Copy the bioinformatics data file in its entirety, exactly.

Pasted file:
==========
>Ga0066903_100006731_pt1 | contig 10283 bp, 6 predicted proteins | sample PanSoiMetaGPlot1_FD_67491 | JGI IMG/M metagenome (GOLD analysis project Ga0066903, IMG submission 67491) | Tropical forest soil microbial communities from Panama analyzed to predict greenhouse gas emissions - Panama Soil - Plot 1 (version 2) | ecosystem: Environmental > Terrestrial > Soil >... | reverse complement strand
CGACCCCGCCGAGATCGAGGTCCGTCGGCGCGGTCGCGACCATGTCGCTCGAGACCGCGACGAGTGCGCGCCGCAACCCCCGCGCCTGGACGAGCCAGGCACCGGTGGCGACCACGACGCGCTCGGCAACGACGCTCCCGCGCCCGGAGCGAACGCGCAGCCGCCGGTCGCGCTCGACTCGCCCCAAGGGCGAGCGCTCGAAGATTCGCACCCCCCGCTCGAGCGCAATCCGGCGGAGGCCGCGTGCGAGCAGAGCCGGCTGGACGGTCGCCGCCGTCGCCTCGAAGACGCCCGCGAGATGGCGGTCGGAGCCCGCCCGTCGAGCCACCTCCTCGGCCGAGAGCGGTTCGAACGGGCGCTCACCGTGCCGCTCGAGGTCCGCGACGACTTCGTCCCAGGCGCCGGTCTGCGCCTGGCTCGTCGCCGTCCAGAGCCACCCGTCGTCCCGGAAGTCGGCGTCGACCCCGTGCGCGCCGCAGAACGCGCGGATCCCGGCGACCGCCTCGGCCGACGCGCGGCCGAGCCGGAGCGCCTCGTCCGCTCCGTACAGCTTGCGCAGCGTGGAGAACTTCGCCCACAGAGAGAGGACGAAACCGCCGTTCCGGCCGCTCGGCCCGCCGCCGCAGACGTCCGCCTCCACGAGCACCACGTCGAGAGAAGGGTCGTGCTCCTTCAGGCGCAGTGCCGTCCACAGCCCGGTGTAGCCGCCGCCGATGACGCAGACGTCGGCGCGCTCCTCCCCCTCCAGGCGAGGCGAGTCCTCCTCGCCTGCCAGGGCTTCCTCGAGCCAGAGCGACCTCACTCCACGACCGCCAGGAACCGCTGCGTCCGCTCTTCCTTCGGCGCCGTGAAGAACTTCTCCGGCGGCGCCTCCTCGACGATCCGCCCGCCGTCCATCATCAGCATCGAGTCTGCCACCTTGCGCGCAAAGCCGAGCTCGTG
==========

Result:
>Ga0066903_100006731_pt1 | contig 10283 bp, 6 predicted proteins | sample PanSoiMetaGPlot1_FD_67491 | JGI IMG/M metagenome (GOLD analysis project Ga0066903, IMG submission 67491) | Tropical forest soil microbial communities from Panama analyzed to predict greenhouse gas emissions - Panama Soil - Plot 1 (version 2) | ecosystem: Environmental > Terrestrial > Soil >... | reverse complement strand
CGACCCCGCCGAGATCGAGGTCCGTCGGCGCGGTCGCGACCATGTCGCTCGAGACCGCGACGAGTGCGCGCCGCAACCCCCGCGCCTGGACGAGCCAGGCACCGGTGGCGACCACGACGCGCTCGGCAACGACGCTCCCGCGCCCGGAGCGAACGCGCAGCCGCCGGTCGCGCTCGACTCGCCCCAAGGGCGAGCGCTCGAAGATTCGCACCCCCCGCTCGAGCGCAATCCGGCGGAGGCCGCGTGCGAGCAGAGCCGGCTGGACGGTCGCCGCCGTCGCCTCGAAGACGCCCGCGAGATGGCGGTCGGAGCCCGCCCGTCGAGCCACCTCCTCGGCCGAGAGCGGTTCGAACGGGCGCTCACCGTGCCGCTCGAGGTCCGCGACGACTTCGTCCCAGGCGCCGGTCTGCGCCTGGCTCGTCGCCGTCCAGAGCCACCCGTCGTCCCGGAAGTCGGCGTCGACCCCGTGCGCGCCGCAGAACGCGCGGATCCCGGCGACCGCCTCGGCCGACGCGCGGCCGAGCCGGAGCGCCTCGTCCGCTCCGTACAGCTTGCGCAGCGTGGAGAACTTCGCCCACAGAGAGAGGACGAAACCGCCGTTCCGGCCGCTCGGCCCGCCGCCGCAGACGTCCGCCTCCACGAGCACCACGTCGAGAGAAGGGTCGTGCTCCTTCAGGCGCAGTGCCGTCCACAGCCCGGTGTAGCCGCCGCCGATGACGCAGACGTCGGCGCGCTCCTCCCCCTCCAGGCGAGGCGAGTCCTCCTCGCCTGCCAGGGCTTCCTCGAGCCAGAGCGACCTCACTCCACGACCGCCAGGAACCGCTGCGTCCGCTCTTCCTTCGGCGCCGTGAAGAACTTCTCCGGCGGCGCCTCCTCGACGATCCGCCCGCCGTCCATCATCAGCATCGAGTCTGCCACCTTGCGCGCAAAGCCGAGCTCGTG